Frankie’s grandma was her usual delightful self, determined to bring Bailey and Roman together no matter what. I imagine it would not be so much fun being on the receiving end of her matchmaking. I liked the strand where Bailey got to know her father; it was sad that it had taken so long for them to find each other. What a piece of work her mother was – I don’t want to give anything away, but I don’t understand how anyone could treat their own daughter that way?

While you could read this as a standalone, it would be a much more rewarding experience to start at the beginning, and I’m glad I did. The next in the series, Knee Deep, is Luke and Violet’s story, and I’m very much looking forward to finding out what happened to make them so antagonistic towards each other. Thanks to the author for a copy that I review as a member of Rosie’s Book Review Team. #RBRT #HandsOff #DEHaggerty

Book description

I am done with men. D – O – N – E. DONE!

I don’t care how much billionaire Roman Cadwell pushes (and, oh boy, does the sexy man push ALL my buttons), I am not dating him. Especially not when he’s wearing a golden band around his ring finger. I do not get involved with married men. Call it my line in the sand. If a man can’t be faithful, I want not one single thing to do with him.

But what if Roman isn’t really married? What then? No, no, no. I will not fall into Lying McLiarson’s trap.

Only every time the man touches me, my body forgets I’m a good girl and wants to give in. Hands off, Mr. Lying Pants, before I forget I’m a good girl.

Although – no one said I had to be a good girl forever.

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Rosie’s #Bookreview Team #RBRT #RomCom AT ARMS LENGTH by @dehaggerty

Today’s team review is from Sandra, she blogs here https://www.firthproof.co.uk/index.php/book-reviews

#RBRT Review Team

Sandra has been reading At Arm’s Length by D.E. Haggerty

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Why does Jackson always give Shelby such a hard time? While you could easily read this without having read the previous book in the Love in the Suburbs series, About Face, I always like to start at the beginning in case I miss something. Jackson is Shelby’s friend Frankie’s business partner and she likes him but can’t understand why he’s so off with her. Shelby is a freelance computer game software developer and geek, with a slightly unorthodox sense of style and a Star Wars obsession.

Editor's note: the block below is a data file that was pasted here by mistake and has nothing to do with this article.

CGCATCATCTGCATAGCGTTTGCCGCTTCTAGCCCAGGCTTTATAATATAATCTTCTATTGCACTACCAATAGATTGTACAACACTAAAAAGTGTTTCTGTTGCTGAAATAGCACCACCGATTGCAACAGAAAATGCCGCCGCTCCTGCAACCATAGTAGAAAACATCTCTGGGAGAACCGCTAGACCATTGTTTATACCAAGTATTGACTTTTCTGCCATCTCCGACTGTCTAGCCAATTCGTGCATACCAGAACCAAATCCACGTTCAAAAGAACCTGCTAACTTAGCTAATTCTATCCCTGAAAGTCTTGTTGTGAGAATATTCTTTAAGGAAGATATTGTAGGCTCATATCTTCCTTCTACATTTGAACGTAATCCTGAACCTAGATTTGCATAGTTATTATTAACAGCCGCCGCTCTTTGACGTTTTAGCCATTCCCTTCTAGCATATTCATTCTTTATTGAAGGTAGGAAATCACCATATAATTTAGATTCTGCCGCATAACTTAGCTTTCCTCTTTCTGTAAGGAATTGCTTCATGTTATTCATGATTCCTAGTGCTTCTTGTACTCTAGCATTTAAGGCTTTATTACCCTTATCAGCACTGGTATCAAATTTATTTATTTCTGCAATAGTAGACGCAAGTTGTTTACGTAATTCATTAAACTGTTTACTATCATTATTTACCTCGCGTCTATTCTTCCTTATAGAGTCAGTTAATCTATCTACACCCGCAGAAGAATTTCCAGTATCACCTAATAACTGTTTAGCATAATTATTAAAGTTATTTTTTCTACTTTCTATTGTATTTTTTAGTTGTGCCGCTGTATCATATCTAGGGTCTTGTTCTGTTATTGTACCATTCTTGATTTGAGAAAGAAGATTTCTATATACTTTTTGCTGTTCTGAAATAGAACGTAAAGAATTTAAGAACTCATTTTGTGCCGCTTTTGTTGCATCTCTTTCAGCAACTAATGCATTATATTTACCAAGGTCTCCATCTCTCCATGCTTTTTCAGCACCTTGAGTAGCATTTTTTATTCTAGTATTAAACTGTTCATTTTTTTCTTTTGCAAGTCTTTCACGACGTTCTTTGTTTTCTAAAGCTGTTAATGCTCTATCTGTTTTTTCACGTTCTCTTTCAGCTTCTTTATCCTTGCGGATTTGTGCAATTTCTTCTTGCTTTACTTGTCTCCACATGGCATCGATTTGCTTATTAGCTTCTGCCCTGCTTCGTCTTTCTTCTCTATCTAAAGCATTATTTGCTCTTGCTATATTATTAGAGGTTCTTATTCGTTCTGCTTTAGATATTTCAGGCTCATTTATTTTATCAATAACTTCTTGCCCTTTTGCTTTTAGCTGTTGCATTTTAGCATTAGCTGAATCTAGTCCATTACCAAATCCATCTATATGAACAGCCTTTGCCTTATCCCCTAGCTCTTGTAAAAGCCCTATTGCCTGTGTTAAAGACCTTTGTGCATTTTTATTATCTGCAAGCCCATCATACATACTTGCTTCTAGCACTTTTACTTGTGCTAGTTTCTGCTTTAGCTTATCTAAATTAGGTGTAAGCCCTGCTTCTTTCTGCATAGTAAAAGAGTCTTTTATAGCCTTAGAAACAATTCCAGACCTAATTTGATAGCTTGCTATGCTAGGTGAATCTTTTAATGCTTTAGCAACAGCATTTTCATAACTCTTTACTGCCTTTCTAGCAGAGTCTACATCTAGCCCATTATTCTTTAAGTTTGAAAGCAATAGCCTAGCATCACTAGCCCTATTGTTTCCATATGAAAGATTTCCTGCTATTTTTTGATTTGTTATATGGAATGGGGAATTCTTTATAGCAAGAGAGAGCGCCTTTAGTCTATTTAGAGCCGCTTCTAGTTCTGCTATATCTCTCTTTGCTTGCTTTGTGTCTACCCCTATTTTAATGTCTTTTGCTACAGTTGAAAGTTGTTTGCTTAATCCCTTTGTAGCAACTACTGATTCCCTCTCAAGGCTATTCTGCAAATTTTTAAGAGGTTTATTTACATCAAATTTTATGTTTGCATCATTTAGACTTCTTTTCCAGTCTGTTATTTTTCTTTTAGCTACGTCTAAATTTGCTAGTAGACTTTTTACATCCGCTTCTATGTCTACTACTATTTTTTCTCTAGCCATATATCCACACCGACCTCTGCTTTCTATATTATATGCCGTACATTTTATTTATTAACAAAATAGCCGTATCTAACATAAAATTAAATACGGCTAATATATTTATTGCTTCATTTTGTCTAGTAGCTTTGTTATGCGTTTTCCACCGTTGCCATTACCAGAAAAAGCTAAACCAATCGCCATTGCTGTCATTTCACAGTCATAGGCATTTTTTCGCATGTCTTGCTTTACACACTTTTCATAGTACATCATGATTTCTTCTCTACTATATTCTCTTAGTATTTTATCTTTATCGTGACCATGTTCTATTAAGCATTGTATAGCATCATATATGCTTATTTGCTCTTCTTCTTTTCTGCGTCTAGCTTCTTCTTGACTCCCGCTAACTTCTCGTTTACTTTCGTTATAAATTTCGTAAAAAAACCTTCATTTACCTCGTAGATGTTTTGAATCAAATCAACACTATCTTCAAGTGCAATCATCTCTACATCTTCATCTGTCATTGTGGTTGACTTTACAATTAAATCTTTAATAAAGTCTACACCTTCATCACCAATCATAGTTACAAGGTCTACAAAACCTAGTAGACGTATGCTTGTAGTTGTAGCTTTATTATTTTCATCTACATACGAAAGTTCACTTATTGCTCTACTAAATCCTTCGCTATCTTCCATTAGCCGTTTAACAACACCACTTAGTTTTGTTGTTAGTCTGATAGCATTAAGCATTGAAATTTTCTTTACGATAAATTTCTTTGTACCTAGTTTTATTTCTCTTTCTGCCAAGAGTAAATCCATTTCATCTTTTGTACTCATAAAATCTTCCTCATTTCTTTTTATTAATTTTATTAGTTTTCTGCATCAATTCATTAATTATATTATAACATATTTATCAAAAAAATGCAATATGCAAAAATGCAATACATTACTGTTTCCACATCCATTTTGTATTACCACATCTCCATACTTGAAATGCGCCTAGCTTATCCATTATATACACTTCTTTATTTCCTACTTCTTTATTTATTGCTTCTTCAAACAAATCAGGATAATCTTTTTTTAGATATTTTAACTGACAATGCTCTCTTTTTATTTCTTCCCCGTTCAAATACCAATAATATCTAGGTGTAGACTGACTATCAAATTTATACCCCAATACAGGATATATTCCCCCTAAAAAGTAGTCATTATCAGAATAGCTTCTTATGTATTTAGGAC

This book is not about the plot – there isn’t really much of one – but the characters; they are so vividly drawn they positively jump off the page. Having read a lot of books, I know this can be quite a difficult thing to pull off successfully.  How many books have you read where the main characters are simply not believable, but more  like cardboard cut-outs?

I noticed something that happens in all the books I have read by Ms Haggerty; the men (Jackson and Brodie included) are all a bit macho and overprotective of the women; maybe this is how American readers like their men to be? In the end I just found it amusing – most British men don’t behave like that. I also thought she used the word ‘growl’ to describe how the men speak quite a lot!

Once again Frankie’s grandma features heavily in the story, and she’s up to her old tricks – matchmaking! Somehow, she gets Frankie and all her friends to come to Sunday dinner every week, and is not happy until they have a partner (she even had the others betting on how long it would take Jackson and Shelby to get together). She would be so annoying in real life, but is hilarious in the book. There is more humour in the chapter headings; song lyrics have been turned into witty one-liners. It’s fun trying to work out which songs they came from. I really enjoyed At Arm’s Length and look forward to the final book in the trilogy which will be about Bailey and Luke.

Book description

Jackson Schmidt is the biggest jerkity jerk ever. They should totally erect a statue to commemorate his jerkityness, jerkdom— Uggh! There are literally not enough words for ‘jerk’ to depict the man.

Unfortunately, Jackson is also the most gorgeous specimen of manhood I’ve ever laid eyes on. One look at him and I want to jump and climb him like a tree. But whenever he opens his mouth, his status as the biggest bastard on the planet is immediately reinstated. It’s impossible for the man to say anything remotely nice – at least not to me. To my best friend, though? To her, he’s Mr. Perfect Gentleman. Did I mention he’s carrying a torch for my engaged best friend?

My libido does not give one flying hoot Jackson is a dick who has a crush on my bestie. Nope. Not at all. No matter how much of a schmuck the man is – and trust me he takes schmuck to the next level – I continue to pant after him like a nerdy freshman crushing on the prom king. If I want to keep my sanity, I’m going to have to keep Jackson at arm’s length.

Sanity is totally overrated.